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Understanding Your Form 1099-INT: Interest and Investment Income

Jo Willetts, EA

Director, Tax Resources

Published on: March 25, 2021

What is IRS Form 1099-INT? Learn the basics of Form 1099-INT and reporting interest and investment income.

What is Form 1099-INT?

Form 1099-INT is furnished to you by your financial institution, broker, or other entity that has paid you interest totaling $10 or more during the year. 

It is common for taxpayers who have investment and wealth management accounts to receive a “1099 combination statement” from the financial institution which consolidates several investment-related tax forms such as 1099-INT, 1099-DIV, and 1099-B. 

All other payers will issue Form 1099-INT where appropriate. Common types of interest income include interest on savings accounts, CDs, and corporate and government bonds. Interest can also comprise part of a mutual fund distribution, and accrue on security deposits you made.

What is the difference between 1099-INT and 1099-OID?

Form 1099-INT is used to report interest earned from all accounts other than bonds sold below face value and interest earned in a mutual fund.

Form 1099-OID is used to report the annual increase in the value of a bond sold below face value.

Form 1099-DIV will include interest earned on a mutual fund.

Income reported on both 1099-INT and 1099-OID is considered investment income and is taxed as ordinary income. This means interest doesn’t get the same lower capital gain rate as long-term capital gains and certain dividend income.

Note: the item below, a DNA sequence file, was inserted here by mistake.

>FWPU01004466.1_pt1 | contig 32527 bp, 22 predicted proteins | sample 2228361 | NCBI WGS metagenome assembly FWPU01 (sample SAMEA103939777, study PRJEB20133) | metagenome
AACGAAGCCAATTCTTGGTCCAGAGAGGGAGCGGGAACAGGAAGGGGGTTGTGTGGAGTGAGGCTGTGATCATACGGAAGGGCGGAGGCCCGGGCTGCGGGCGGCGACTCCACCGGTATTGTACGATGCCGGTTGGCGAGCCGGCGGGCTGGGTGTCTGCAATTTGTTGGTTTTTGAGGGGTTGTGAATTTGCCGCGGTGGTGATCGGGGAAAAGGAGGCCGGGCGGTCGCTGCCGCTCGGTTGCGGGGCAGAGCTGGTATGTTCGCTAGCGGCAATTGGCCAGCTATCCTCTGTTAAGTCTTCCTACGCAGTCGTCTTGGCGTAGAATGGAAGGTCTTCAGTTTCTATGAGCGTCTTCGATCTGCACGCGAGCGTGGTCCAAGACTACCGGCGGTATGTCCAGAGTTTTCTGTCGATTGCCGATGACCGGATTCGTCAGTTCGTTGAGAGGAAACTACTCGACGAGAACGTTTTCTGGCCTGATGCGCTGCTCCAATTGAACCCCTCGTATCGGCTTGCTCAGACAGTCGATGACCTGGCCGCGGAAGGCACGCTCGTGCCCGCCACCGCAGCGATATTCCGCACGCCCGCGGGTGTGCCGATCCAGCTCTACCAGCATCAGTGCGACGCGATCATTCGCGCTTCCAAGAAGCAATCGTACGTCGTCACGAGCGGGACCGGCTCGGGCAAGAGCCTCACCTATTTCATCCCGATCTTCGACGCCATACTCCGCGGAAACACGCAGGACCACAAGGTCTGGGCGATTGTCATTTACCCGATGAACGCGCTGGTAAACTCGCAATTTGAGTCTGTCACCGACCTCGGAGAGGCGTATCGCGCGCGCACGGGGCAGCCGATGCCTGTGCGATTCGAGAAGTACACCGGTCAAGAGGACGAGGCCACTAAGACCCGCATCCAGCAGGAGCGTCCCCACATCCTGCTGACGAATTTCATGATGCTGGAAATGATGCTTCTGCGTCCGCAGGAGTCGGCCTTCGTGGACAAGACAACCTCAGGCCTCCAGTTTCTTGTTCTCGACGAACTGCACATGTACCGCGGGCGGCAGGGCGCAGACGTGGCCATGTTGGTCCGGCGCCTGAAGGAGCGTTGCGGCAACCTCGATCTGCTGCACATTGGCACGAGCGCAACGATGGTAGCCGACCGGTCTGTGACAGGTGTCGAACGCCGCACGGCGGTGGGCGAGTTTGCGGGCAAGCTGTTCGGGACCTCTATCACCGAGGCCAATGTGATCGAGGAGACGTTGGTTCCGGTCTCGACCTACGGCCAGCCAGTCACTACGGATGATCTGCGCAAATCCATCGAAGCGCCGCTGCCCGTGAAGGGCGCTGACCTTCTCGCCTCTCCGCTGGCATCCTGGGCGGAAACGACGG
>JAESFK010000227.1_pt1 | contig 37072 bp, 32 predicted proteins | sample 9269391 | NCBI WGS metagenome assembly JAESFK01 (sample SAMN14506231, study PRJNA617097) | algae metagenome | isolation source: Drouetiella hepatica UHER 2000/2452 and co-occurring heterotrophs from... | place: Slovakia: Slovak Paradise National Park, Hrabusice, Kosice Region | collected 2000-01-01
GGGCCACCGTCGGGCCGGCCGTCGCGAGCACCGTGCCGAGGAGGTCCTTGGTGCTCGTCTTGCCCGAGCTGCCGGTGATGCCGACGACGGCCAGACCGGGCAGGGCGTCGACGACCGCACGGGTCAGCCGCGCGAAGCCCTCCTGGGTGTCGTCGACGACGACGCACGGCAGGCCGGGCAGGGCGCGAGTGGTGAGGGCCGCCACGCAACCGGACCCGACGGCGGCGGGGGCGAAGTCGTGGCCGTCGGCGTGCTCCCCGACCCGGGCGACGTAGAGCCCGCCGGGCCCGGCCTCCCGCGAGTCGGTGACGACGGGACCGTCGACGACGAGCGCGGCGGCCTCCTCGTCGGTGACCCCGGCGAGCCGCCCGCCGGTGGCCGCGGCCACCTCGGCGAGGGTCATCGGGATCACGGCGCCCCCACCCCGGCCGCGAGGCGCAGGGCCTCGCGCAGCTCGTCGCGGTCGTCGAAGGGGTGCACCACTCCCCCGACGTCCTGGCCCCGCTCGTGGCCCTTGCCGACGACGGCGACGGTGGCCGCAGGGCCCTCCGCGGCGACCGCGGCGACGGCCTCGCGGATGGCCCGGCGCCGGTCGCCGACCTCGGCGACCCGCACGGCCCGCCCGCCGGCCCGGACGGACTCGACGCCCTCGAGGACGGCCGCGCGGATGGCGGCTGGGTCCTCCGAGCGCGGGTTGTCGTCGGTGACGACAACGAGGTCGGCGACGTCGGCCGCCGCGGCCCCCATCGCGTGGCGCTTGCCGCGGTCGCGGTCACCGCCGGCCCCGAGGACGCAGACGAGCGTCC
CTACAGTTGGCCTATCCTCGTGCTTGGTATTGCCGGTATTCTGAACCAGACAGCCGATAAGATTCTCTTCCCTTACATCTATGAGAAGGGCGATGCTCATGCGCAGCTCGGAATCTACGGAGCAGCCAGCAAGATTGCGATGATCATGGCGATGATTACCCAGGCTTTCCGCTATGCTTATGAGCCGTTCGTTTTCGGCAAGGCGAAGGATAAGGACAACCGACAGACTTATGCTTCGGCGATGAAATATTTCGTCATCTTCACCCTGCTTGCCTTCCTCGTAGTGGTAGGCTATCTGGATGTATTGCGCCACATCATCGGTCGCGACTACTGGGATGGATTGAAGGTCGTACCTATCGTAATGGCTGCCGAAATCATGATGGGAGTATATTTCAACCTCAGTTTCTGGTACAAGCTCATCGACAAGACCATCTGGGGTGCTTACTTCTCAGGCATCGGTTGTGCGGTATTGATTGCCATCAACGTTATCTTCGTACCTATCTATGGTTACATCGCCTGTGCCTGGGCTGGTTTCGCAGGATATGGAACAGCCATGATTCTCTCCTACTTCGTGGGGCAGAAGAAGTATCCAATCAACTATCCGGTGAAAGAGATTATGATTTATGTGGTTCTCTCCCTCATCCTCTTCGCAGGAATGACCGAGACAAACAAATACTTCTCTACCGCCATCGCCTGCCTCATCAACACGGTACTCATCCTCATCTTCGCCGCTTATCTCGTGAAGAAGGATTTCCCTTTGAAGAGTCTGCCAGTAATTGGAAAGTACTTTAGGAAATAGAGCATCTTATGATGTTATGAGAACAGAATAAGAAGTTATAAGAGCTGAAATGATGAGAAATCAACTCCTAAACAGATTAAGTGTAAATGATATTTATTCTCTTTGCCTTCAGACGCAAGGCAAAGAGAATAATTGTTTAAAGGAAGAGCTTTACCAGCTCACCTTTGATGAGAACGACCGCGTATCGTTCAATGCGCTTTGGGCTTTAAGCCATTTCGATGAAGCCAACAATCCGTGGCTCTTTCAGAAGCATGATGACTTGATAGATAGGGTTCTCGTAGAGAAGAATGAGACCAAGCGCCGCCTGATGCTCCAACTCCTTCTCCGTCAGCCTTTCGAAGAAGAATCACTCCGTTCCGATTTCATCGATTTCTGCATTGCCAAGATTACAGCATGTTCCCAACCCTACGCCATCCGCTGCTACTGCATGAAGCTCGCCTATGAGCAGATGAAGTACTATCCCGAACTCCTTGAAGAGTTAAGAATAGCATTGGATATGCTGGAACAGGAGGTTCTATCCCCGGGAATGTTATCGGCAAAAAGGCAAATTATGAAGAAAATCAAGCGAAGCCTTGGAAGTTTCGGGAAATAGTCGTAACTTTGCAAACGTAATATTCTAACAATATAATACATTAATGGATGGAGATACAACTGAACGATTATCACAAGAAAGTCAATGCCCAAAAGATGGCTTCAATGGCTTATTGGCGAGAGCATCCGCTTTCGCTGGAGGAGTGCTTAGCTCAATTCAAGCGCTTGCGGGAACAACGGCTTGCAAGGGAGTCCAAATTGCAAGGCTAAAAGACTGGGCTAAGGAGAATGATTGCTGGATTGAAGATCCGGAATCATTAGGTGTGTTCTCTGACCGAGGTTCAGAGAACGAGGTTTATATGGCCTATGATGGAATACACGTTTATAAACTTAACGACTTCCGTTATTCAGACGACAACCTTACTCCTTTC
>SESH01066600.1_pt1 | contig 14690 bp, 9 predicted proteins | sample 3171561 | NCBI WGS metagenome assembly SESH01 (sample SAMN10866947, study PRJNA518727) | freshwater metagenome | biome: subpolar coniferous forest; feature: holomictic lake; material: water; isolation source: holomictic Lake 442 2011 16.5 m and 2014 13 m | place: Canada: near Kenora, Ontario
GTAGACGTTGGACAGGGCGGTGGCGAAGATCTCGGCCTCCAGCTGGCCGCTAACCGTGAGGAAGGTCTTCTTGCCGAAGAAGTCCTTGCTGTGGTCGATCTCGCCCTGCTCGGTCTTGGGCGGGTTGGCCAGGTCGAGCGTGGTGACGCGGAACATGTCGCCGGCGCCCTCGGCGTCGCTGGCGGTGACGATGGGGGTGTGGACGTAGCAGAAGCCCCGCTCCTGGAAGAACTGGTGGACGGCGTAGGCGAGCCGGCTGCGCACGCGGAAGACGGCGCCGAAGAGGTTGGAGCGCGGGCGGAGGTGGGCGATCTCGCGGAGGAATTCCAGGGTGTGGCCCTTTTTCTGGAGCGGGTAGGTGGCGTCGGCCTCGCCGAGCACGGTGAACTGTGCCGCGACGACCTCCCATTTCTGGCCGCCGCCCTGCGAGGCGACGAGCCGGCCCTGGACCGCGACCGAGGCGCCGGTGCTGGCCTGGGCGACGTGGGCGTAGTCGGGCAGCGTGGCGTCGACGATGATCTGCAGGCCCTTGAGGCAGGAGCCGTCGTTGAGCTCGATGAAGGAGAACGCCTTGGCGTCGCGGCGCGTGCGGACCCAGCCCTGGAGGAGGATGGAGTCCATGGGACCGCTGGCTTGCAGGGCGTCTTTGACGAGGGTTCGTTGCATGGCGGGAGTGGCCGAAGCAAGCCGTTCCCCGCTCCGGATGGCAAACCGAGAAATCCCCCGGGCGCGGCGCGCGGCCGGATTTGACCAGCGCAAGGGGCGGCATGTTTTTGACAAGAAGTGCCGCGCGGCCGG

What do the boxes on Form 1099-INT mean?

The left side of Form 1099-INT reports you and the payer's address, tax identification number, and account number. Most taxpayers are likely to encounter the following boxes filled out on their Forms 1099-INT:

Box 1 reports the interest income you received, which would be reported on your tax return as ordinary interest.

However, if Box 3 reports interest on US treasury bonds or specific municipal and private activity bonds in Boxes 8 and 9, you still need to report them though they may result in different tax treatment. US treasury bonds are not taxable on state tax returns but are taxable on federal tax returns.

Municipal bonds, reported in boxes 14, 15, and 16, are not taxable on the federal return but the Form 1099 does specify which states are applicable because you may also receive state-level tax exemptions for these bonds.

Form 1099-INT may also have federal income taxes withheld in Box 4 if you are subject to backup withholding. If you are not mandated to have backup withholding, as is the case with most US citizens, you will need to make estimated tax payments if you have significant interest income.

If you have foreign investments, your broker may automatically withhold foreign taxes (such as Ireland's dividend and interest retention tax). If you cannot get a refund for these taxes or seek exemption from them from the foreign government in question, you may be eligible for the foreign tax credit or foreign tax deduction.

About the Author

Jo Willetts, Director of Tax Resources at Jackson Hewitt, has more than 35 years of experience in the tax industry. As an Enrolled Agent, Jo has attained the highest level of certification for a tax professional. She began her career at Jackson Hewitt as a Tax Pro, working her way up to General Manager of a franchise store. In her current role, Jo provides expert knowledge company-wide to ensure that tax information distributed through all Jackson Hewitt channels is current and accurate.

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